What is the required protocol for dealing with a sharps injury?

Asked By: Codruta Marthin | Last Updated: 20th April, 2020
Category: medical health first aid
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If you suffer an injury from a sharp which may be contaminated: Encourage the wound to gently bleed, ideally holding it under running water. Wash the wound using running water and plenty of soap. Don't scrub the wound whilst you are washing it.

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Similarly, what is the protocol for needle stick injury?

If you sustain a needlestick injury, take the following actions immediately: • Wash the wound with soap and water. Alert your supervisor and initiate the injury reporting system used in your workplace. Identify the source patient, who should be tested for HIV, hepatitis B, and hepatitis C infections.

Additionally, do sharps injuries need to be reported to the HSE? reported. If the sharp is not contaminated with a BBV, or the source of the sharps injury cannot be traced, it is not reportable, unless the injury itself causes an over- seven-day injury. If the employee develops a disease attributable to the injury, then it must be reported.

Also to know, what is the first thing you must do in the case of an inoculation incident?

If you pierce or puncture your skin with a used needle, follow this first aid advice immediately: encourage the wound to bleed, ideally by holding it under running water. wash the wound using running water and plenty of soap. do not scrub the wound while you're washing it.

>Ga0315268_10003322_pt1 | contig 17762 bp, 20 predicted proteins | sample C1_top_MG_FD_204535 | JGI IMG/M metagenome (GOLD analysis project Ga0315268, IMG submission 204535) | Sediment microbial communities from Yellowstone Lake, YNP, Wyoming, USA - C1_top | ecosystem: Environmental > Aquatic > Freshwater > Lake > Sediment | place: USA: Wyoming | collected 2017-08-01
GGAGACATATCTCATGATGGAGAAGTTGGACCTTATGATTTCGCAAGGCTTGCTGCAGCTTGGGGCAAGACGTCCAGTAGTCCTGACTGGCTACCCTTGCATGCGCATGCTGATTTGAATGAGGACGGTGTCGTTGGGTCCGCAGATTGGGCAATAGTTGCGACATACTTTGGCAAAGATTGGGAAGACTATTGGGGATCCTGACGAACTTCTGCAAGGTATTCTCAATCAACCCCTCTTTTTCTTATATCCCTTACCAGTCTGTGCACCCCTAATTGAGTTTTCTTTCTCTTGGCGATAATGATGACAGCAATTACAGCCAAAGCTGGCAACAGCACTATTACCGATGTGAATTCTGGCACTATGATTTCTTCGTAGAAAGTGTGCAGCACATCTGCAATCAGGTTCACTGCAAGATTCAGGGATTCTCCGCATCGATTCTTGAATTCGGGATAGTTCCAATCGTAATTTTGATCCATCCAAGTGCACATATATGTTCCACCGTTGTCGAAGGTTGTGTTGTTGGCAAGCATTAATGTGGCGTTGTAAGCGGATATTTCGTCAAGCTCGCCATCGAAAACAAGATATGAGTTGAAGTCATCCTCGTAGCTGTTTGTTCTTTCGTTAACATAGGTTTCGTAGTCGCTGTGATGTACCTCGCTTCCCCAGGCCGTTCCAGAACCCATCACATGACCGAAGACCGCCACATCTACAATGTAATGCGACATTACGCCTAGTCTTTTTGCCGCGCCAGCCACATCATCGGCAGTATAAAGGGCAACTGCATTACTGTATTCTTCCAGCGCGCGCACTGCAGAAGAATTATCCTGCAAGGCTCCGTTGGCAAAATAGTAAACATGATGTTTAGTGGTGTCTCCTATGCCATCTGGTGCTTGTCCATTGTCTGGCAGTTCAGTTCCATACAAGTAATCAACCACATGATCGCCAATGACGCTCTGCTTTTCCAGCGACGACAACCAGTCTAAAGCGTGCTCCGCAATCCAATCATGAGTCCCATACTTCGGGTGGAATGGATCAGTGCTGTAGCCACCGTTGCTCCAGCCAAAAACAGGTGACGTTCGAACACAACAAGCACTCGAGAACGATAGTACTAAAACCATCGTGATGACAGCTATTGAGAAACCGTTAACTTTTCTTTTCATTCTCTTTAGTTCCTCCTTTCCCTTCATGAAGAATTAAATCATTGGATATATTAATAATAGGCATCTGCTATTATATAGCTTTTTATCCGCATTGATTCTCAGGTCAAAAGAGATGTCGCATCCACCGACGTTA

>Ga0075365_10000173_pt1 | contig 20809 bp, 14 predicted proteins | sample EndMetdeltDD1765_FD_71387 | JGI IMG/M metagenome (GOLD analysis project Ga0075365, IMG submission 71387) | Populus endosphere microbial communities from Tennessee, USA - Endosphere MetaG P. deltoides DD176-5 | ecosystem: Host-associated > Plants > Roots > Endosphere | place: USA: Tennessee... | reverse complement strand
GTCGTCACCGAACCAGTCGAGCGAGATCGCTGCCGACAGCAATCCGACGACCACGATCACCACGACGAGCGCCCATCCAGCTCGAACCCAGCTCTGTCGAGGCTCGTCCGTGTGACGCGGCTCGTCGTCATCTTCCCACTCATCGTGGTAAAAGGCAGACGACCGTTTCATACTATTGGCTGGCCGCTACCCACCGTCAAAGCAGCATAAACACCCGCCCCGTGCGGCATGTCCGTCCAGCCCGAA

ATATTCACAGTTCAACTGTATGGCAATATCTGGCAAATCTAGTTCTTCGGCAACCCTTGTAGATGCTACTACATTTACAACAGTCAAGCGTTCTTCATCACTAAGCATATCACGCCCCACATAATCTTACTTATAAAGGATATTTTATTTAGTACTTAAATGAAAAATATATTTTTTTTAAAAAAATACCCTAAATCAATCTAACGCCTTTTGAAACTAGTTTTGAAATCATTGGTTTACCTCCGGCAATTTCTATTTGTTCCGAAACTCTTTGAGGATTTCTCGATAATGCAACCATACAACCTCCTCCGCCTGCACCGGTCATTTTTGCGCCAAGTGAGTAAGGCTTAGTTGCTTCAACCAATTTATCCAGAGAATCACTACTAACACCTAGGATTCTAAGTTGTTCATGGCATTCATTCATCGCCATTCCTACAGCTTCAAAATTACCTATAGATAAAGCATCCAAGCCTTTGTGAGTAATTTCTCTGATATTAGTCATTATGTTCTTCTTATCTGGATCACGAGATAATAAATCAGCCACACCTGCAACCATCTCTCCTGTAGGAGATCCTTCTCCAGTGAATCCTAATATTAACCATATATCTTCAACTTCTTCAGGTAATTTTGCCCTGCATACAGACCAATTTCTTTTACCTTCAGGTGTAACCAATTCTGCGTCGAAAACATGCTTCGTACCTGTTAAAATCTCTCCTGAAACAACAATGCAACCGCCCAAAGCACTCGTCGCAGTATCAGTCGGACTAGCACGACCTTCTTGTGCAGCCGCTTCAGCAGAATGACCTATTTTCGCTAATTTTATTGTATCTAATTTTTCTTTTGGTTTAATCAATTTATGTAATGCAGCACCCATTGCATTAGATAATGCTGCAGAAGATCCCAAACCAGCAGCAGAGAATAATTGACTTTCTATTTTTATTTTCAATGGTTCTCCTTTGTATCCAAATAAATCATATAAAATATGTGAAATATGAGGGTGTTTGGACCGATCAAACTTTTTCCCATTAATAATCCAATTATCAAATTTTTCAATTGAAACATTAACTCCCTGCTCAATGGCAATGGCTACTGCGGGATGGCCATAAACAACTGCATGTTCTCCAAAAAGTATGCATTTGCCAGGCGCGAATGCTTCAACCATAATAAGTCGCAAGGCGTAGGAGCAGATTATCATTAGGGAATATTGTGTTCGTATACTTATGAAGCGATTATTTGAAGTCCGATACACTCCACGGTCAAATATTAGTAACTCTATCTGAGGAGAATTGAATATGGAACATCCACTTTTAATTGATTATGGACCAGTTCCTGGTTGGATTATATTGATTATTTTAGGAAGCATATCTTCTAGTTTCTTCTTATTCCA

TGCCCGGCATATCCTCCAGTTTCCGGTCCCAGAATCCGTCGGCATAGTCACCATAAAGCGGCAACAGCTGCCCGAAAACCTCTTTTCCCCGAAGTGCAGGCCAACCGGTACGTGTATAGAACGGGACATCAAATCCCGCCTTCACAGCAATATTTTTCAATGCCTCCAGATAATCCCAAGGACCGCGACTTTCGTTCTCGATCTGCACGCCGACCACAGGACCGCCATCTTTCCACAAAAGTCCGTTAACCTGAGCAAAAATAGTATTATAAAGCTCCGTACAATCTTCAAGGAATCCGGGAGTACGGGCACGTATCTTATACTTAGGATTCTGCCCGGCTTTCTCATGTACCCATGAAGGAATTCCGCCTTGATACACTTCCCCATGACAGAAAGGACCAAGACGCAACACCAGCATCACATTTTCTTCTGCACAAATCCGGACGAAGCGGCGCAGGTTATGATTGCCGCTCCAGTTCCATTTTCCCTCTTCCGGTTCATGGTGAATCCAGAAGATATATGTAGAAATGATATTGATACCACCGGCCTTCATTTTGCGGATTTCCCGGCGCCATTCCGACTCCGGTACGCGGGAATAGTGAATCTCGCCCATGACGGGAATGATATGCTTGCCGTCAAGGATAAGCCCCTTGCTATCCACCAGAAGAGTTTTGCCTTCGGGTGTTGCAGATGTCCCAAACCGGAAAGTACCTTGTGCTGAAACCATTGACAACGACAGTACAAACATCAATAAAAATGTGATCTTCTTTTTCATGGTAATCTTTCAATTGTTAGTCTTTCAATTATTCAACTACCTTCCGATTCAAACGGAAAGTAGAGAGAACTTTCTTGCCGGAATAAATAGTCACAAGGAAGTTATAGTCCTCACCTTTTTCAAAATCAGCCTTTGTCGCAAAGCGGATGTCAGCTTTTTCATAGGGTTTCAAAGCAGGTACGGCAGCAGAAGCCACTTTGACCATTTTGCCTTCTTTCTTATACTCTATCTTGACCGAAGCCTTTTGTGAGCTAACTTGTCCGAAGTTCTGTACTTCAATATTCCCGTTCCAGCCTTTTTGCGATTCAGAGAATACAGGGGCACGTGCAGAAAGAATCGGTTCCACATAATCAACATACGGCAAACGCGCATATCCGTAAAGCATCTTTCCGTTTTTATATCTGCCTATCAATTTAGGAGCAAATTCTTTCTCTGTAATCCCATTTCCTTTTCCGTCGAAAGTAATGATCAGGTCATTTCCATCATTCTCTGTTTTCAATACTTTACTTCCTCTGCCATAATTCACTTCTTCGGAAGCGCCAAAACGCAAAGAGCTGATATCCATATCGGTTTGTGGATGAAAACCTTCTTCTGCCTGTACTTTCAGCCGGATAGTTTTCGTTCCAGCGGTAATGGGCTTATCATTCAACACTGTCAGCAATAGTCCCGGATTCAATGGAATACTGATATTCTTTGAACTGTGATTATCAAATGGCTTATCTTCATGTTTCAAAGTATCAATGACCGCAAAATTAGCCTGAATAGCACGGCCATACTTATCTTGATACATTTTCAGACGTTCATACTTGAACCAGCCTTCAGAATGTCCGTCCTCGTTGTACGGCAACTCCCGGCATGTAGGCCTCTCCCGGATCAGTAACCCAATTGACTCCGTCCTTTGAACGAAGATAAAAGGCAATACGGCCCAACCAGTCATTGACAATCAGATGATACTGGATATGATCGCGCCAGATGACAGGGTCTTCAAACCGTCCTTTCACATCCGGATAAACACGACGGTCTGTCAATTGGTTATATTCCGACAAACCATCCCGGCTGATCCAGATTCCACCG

What steps should be taken in the event of an accidental needlestick?

If you experienced a sharps injury during your work, immediately follow these steps:

  • Wash wound with soap and water.
  • Flush out mouth, nose, or skin with water.
  • Irrigate eyes with water, saline, or sterile irrigants.
  • Report the incident to your supervisor.

32 Related Question Answers Found

What is the most common cause of needlestick injury?

Hypodermic and butterfly needles cause the most number of needlestick injuries. Hypodermic needles are hollow and are used with a syringe to inject substances into the body.

What happens if you get pricked by a used needle?

Needle stick injuries can also happen at home or in the community if needles are not discarded properly. Used needles may have blood or body fluids that carry HIV, the hepatitis B virus (HBV), or the hepatitis C virus (HCV). The virus can spread to a person who gets pricked by a needle used on an infected person.